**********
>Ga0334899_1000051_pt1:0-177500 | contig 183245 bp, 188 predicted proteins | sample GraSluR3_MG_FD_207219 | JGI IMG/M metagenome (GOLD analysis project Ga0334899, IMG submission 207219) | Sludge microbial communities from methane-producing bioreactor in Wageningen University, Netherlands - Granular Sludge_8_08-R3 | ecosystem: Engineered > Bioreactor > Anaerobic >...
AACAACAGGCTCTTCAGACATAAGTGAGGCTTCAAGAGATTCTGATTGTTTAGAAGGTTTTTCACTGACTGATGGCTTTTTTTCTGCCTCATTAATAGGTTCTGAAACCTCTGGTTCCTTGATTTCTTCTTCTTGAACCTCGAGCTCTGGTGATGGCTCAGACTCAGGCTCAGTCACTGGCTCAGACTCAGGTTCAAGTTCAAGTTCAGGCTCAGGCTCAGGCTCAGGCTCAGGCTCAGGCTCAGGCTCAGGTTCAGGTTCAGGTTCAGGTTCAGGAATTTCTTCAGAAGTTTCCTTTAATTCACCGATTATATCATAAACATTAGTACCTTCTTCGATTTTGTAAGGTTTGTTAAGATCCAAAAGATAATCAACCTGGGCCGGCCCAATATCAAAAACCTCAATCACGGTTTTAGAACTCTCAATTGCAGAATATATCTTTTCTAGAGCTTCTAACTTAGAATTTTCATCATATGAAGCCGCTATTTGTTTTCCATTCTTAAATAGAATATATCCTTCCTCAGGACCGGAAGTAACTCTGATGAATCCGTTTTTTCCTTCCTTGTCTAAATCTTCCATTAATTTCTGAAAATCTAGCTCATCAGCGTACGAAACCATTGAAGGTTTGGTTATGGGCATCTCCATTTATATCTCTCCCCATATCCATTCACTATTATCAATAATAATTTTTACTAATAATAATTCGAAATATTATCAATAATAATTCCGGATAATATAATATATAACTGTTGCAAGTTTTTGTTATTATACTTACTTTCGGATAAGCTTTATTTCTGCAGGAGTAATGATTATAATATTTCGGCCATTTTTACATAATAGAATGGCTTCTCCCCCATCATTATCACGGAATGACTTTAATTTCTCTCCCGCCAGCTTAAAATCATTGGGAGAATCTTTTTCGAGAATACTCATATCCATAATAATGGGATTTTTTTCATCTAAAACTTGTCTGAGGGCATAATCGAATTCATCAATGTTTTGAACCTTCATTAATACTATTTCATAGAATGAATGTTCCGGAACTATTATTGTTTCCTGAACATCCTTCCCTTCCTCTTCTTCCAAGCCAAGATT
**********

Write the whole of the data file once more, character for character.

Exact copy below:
>Ga0334899_1000051_pt1:0-177500 | contig 183245 bp, 188 predicted proteins | sample GraSluR3_MG_FD_207219 | JGI IMG/M metagenome (GOLD analysis project Ga0334899, IMG submission 207219) | Sludge microbial communities from methane-producing bioreactor in Wageningen University, Netherlands - Granular Sludge_8_08-R3 | ecosystem: Engineered > Bioreactor > Anaerobic >...
AACAACAGGCTCTTCAGACATAAGTGAGGCTTCAAGAGATTCTGATTGTTTAGAAGGTTTTTCACTGACTGATGGCTTTTTTTCTGCCTCATTAATAGGTTCTGAAACCTCTGGTTCCTTGATTTCTTCTTCTTGAACCTCGAGCTCTGGTGATGGCTCAGACTCAGGCTCAGTCACTGGCTCAGACTCAGGTTCAAGTTCAAGTTCAGGCTCAGGCTCAGGCTCAGGCTCAGGCTCAGGCTCAGGCTCAGGTTCAGGTTCAGGTTCAGGTTCAGGAATTTCTTCAGAAGTTTCCTTTAATTCACCGATTATATCATAAACATTAGTACCTTCTTCGATTTTGTAAGGTTTGTTAAGATCCAAAAGATAATCAACCTGGGCCGGCCCAATATCAAAAACCTCAATCACGGTTTTAGAACTCTCAATTGCAGAATATATCTTTTCTAGAGCTTCTAACTTAGAATTTTCATCATATGAAGCCGCTATTTGTTTTCCATTCTTAAATAGAATATATCCTTCCTCAGGACCGGAAGTAACTCTGATGAATCCGTTTTTTCCTTCCTTGTCTAAATCTTCCATTAATTTCTGAAAATCTAGCTCATCAGCGTACGAAACCATTGAAGGTTTGGTTATGGGCATCTCCATTTATATCTCTCCCCATATCCATTCACTATTATCAATAATAATTTTTACTAATAATAATTCGAAATATTATCAATAATAATTCCGGATAATATAATATATAACTGTTGCAAGTTTTTGTTATTATACTTACTTTCGGATAAGCTTTATTTCTGCAGGAGTAATGATTATAATATTTCGGCCATTTTTACATAATAGAATGGCTTCTCCCCCATCATTATCACGGAATGACTTTAATTTCTCTCCCGCCAGCTTAAAATCATTGGGAGAATCTTTTTCGAGAATACTCATATCCATAATAATGGGATTTTTTTCATCTAAAACTTGTCTGAGGGCATAATCGAATTCATCAATGTTTTGAACCTTCATTAATACTATTTCATAGAATGAATGTTCCGGAACTATTATTGTTTCCTGAACATCCTTCCCTTCCTCTTCTTCCAAGCCAAGATT